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Master of Arts Degree in International Studies: China
Students must reach a proficiency equivalent to the completion of 3rd year Chinese at this University (45 credits).
Required Core Courses:
Other Course Work (26 credits):
Most of this work should be in disciplinary courses that focus on China. Courses must be taken from at least 2 different departments. Language training courses cannot be counted toward fulfillment of this requirement. Non-language training classes from Asian Languages and Literature can be counted here; but when this occurs, students must take courses from at least 2 other departments. With the approval of the graduate program coordinator, students may take a maximum of two courses not specifically focused on China, which serve to fulfill a necessary disciplinary or professional component of their individual program.
These courses should be at the 400, 500 or 600 level. Thesis credits at the 700 level cannot be utilized to fulfill this requirement. A minimum of 8 credits must be at the 500 or 600 level.
Final Papers and Oral Exam:
Students take a final oral exam after completing either two research papers or a thesis. With the approval of the graduate program coordinator, students select a Supervisory Committee consisting of at least two graduate faculty members from the China Studies program to oversee both of these.
Students may choose one of the following two options:
a) Two Research Papers
One of these papers will normally be completed in JSIS A 521-522. The other should come from a 500-level course in one of the disciplines. This second paper can come from a 400 level course where no comparable 500-level course exists. Each paper should be at least 20 pages in length.
Two copies of revised papers must be submitted to the JSIS Student Services Office by the end of the 6th week of the quarter in which a student intends to graduate. Students should also enclose a copy of the professor’s comments that form the basis of their paper revisions. The Supervisory Committee must approve both papers.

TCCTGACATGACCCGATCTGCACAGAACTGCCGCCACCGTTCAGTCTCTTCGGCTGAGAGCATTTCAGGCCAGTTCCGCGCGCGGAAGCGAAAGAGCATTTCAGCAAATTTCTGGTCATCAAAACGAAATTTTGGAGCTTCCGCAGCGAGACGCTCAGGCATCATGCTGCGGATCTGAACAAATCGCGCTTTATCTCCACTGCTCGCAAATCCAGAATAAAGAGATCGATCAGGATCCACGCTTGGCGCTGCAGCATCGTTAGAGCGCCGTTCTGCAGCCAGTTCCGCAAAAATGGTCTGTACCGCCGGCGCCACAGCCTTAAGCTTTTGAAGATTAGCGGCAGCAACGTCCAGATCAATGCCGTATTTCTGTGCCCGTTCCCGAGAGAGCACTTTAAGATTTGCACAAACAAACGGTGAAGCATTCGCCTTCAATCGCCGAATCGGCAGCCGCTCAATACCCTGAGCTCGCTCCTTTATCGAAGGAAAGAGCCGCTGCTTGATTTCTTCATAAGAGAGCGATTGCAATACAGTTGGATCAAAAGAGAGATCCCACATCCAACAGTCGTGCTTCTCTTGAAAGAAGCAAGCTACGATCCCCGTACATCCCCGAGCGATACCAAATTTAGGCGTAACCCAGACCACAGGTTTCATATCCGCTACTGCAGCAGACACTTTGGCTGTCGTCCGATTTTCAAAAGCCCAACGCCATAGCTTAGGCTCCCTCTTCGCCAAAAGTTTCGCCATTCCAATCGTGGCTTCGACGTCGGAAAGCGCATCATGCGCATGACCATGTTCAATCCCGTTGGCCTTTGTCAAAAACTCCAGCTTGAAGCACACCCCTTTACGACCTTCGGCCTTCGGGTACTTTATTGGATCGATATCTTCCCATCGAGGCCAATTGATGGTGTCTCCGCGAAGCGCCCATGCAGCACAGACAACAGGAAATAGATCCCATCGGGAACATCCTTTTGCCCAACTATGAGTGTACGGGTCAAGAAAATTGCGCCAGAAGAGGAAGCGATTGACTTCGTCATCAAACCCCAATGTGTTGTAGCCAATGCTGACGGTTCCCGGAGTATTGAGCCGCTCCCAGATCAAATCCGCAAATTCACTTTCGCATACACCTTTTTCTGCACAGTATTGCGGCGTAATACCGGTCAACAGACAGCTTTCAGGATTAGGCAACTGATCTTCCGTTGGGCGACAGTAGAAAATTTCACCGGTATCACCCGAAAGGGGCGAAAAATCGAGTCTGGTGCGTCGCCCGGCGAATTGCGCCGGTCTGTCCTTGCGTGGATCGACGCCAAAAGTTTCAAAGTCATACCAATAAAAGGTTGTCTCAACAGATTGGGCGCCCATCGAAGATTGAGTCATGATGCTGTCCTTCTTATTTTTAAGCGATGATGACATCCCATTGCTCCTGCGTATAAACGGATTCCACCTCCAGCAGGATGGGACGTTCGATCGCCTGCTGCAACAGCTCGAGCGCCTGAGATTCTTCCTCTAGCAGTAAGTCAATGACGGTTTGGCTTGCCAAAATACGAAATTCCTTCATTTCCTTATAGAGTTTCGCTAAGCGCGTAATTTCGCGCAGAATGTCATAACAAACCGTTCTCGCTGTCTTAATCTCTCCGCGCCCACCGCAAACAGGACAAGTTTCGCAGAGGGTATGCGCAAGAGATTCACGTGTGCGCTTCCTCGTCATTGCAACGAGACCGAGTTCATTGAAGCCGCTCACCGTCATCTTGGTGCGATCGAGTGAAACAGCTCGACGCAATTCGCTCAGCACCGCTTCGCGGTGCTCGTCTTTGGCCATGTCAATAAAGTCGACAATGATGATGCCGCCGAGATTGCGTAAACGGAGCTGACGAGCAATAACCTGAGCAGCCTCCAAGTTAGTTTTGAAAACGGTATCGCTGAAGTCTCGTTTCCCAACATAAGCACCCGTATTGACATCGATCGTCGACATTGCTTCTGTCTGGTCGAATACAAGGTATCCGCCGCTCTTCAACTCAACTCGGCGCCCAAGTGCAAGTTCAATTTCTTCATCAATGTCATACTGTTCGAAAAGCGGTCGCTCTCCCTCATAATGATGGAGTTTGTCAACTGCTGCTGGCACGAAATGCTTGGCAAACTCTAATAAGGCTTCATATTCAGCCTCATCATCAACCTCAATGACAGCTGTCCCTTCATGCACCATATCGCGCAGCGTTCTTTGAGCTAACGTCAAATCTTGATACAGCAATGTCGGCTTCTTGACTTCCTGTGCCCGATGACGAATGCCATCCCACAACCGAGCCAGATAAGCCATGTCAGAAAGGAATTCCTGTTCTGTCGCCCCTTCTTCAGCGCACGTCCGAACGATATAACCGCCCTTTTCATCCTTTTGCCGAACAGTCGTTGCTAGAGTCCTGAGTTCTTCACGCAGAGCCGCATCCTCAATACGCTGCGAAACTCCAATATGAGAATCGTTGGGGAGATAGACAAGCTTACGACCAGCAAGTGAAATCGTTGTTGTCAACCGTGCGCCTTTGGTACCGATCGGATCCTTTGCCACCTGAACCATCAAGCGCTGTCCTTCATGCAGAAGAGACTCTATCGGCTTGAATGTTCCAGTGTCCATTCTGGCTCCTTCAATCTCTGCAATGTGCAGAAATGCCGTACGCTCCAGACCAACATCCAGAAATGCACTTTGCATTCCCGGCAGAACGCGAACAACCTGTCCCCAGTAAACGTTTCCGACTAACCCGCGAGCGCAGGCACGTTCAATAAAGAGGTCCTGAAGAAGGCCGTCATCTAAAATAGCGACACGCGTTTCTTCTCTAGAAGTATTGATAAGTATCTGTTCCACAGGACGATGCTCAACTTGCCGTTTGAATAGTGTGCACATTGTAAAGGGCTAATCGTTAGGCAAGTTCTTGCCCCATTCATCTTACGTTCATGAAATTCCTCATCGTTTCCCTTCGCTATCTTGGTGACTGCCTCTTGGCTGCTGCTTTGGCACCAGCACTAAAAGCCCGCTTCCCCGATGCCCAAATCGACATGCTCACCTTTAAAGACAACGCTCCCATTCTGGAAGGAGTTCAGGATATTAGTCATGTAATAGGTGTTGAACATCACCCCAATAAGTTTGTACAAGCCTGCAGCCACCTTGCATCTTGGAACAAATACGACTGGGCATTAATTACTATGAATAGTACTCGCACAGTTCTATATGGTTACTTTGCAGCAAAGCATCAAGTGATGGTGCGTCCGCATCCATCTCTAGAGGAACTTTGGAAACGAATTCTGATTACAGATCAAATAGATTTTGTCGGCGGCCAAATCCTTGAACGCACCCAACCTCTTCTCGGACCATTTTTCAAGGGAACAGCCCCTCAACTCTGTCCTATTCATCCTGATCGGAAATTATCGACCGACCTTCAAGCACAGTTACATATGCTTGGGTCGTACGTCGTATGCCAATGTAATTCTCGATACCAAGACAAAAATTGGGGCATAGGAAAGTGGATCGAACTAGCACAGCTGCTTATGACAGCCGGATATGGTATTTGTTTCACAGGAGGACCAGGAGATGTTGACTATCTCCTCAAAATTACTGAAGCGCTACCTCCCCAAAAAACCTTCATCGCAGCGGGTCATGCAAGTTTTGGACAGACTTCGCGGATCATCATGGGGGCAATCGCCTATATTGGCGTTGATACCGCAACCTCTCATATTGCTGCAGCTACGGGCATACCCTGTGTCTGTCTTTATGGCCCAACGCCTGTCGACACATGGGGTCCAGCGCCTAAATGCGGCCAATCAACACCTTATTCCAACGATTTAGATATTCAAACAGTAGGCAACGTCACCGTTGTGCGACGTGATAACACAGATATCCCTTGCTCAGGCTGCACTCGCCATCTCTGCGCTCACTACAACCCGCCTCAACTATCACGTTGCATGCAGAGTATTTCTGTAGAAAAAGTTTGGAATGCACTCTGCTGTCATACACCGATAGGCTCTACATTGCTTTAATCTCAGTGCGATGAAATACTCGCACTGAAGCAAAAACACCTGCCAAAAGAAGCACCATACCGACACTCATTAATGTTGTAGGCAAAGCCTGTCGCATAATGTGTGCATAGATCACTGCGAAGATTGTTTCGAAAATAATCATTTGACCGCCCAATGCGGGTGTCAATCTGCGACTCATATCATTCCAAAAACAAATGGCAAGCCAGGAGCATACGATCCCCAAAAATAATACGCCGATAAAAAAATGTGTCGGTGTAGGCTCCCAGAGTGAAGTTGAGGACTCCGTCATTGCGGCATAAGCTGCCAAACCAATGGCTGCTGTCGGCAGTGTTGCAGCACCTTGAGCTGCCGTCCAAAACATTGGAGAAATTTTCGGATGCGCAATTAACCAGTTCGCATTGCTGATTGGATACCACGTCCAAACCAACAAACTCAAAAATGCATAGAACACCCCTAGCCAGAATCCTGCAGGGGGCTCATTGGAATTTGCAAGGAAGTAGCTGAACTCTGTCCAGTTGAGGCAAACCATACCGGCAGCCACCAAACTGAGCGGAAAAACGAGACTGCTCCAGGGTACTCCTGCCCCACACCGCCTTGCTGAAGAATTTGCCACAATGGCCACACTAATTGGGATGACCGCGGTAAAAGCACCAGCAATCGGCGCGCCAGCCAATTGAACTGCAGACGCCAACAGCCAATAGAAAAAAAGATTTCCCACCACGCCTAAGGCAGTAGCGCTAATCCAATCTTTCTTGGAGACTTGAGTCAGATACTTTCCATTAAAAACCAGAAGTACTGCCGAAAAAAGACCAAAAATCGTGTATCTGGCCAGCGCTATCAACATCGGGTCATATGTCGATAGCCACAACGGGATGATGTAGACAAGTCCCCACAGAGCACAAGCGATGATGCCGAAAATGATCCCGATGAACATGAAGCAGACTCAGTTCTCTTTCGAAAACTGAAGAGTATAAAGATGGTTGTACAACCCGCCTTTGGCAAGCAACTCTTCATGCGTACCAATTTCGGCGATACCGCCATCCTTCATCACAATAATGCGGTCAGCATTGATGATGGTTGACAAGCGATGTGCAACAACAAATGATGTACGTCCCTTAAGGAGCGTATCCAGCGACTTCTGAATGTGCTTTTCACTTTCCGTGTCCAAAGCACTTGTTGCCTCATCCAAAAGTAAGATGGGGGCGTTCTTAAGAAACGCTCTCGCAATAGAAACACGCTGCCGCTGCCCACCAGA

This option is designed for students wishing to undertake a major research project normally begun in a graduate seminar that involves extensive use of primary sources. Students should consult regularly with members of their Supervisory Committee for guidance in both their research and writing.
To complete this option, students must register for a minimum of 9 credits of JSIS 700. The thesis must be signed by all members of the Supervisory Committee and presented to the Graduate School.
JSIS 700 is available all quarters (Entry codes in Thomson 111).
Once the paper(s) are approved, students must also pass an oral exam administered by their Supervisory Committee. This exam will concentrate on the final paper(s), but course work may also be covered.
|Jackson School Advising|
|University of Washington|
|111 Thomson Hall|
|Seattle, WA 98195|
|(206) 543-6001 phone|
|(206) 616-3170 fax|
|Director, Student Services; Undergraduate Adviser for Asian Studies (East Asia), European Studies, and Departmental Honors|
|Undergraduate Adviser for European Studies, JSIS minors, and general advising|
|Dr. Linda Iltis|
|Undergraduate Adviser - Lead for International Studies: General, Comparative Religion, Jewish Studies, Latin American and Caribbean Studies, Canadian Studies, & Asian Studies: South Asia & Southeast Asia options|
|Graduate Program Adviser for all JSIS Master's Programs|
|Career and internship adviser for JSIS undergraduates, graduates and alumni|